Felix Manuel, better known as Djrum (pronounced as "drum," evolved from his initial DJ Rum handle) blends hip hop, house, jungle and bass seamlessly in his mixes, plus splices the DNA of techno, dubstep, garage and grime in an attempt to make them, in his words, “live inside each other” in his own productions. This blending is not frenetic, but slow and methodical, often including extended clips from movies, such as heard in The Miracle. With a relatively scant 9 EPs and singles, including two splits, and one album to his name, you can get hear more of the scope of Felix Manuel's musical tastes from his mixes... [more inside]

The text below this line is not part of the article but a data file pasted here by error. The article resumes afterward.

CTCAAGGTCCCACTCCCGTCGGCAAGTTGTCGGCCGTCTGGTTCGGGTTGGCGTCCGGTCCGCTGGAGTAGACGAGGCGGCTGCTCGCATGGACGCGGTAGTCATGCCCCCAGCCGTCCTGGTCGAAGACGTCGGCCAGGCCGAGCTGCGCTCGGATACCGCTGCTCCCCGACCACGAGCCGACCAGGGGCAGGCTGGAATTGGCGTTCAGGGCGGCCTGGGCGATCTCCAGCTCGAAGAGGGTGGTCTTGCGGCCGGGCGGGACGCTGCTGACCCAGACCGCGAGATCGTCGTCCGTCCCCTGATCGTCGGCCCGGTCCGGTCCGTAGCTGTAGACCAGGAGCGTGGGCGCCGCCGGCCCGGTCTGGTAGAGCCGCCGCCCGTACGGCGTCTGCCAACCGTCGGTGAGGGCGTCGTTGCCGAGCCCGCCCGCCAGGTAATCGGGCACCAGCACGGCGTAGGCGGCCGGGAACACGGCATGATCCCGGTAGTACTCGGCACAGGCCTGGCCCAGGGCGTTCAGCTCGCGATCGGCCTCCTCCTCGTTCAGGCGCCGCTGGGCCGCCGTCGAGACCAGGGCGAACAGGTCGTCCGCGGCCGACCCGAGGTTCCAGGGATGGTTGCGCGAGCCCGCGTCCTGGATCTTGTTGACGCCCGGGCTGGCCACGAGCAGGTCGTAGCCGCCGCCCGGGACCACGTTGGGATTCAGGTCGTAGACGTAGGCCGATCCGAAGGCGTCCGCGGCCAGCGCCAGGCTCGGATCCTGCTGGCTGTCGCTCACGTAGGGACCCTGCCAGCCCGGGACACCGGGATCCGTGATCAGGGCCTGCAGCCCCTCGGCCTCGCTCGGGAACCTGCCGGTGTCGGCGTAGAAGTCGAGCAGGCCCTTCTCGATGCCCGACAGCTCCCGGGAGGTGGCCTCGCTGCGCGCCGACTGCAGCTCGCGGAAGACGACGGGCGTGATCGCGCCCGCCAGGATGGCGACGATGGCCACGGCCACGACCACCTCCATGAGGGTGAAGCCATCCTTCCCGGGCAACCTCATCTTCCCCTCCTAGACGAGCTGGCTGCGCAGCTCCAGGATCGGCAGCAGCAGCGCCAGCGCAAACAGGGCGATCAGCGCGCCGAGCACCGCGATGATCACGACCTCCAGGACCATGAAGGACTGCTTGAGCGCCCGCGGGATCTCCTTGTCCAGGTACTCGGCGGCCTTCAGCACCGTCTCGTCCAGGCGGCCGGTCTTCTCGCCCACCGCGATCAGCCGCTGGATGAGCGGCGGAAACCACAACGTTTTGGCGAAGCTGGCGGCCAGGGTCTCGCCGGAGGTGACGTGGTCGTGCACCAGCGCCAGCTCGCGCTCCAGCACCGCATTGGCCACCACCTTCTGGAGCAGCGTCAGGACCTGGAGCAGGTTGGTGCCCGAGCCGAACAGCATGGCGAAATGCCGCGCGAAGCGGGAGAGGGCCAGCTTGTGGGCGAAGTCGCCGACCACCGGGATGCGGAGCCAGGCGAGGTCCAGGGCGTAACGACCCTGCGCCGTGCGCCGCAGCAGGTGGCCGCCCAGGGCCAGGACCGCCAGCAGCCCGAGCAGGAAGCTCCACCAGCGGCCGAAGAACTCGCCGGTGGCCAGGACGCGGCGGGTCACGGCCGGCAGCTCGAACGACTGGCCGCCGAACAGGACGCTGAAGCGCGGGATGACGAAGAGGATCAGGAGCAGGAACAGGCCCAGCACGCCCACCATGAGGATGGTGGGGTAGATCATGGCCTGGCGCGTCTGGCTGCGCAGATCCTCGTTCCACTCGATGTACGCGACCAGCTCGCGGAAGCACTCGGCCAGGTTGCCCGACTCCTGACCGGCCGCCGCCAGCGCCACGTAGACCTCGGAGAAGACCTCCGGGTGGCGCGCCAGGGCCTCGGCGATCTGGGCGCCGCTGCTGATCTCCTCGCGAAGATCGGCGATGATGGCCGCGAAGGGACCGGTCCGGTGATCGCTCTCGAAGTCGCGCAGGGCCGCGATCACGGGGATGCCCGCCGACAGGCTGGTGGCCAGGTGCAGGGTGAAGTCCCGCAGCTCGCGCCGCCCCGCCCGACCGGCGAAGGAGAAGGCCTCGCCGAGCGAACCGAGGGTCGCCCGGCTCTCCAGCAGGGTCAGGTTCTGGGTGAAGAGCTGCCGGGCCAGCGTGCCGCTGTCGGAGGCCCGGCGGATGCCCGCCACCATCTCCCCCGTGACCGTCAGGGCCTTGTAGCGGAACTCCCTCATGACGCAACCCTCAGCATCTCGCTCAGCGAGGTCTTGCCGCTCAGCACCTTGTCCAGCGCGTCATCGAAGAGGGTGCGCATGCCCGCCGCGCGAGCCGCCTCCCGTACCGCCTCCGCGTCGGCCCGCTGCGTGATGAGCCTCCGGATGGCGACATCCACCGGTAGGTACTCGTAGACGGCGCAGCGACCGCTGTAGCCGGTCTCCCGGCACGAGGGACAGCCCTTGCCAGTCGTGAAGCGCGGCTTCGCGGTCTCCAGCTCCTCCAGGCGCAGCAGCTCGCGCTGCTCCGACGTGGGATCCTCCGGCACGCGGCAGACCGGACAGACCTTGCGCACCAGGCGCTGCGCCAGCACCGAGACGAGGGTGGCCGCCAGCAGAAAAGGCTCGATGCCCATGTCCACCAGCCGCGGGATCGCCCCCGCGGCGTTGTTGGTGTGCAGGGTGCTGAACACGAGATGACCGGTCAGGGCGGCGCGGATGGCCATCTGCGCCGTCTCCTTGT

20,000 cars in Trackmania, flowing like liquid metal. Cars start at 1.37. tw: dubstep [more inside]
Since he started Akkord (s/t album playlist) with Synkro, Liam Blackburn has been in search of a sound. His last few solo releases skirted past drum & bass through to techno, ambient, IDM and, with 2013's excellent Storm, some sort of ultra-hi-tech jungle.... [H]e's re-emerging as Ancestral Voices on the increasingly out-there label Samurai Horo....The debut album for Blackburn's new alias is "yawning chords, complex drum patterns and existential dread," directly inspired by his mind-expanding, life-altering experiences on Machu Picchu and in the Amazon, and you can hear all of Night Of Visions on Bandcamp.
"A good rewind is that rare thing in life: a product of the moment. If the timing is right, a rewind will bring excitement to the dancefloor, a celebration of the music being played, an energy charge for the place and the people." Laurent Fintoni goes deep on the history of pulling the record back across a variety of genres, from reggae and dub, to dubstep and hip-hop.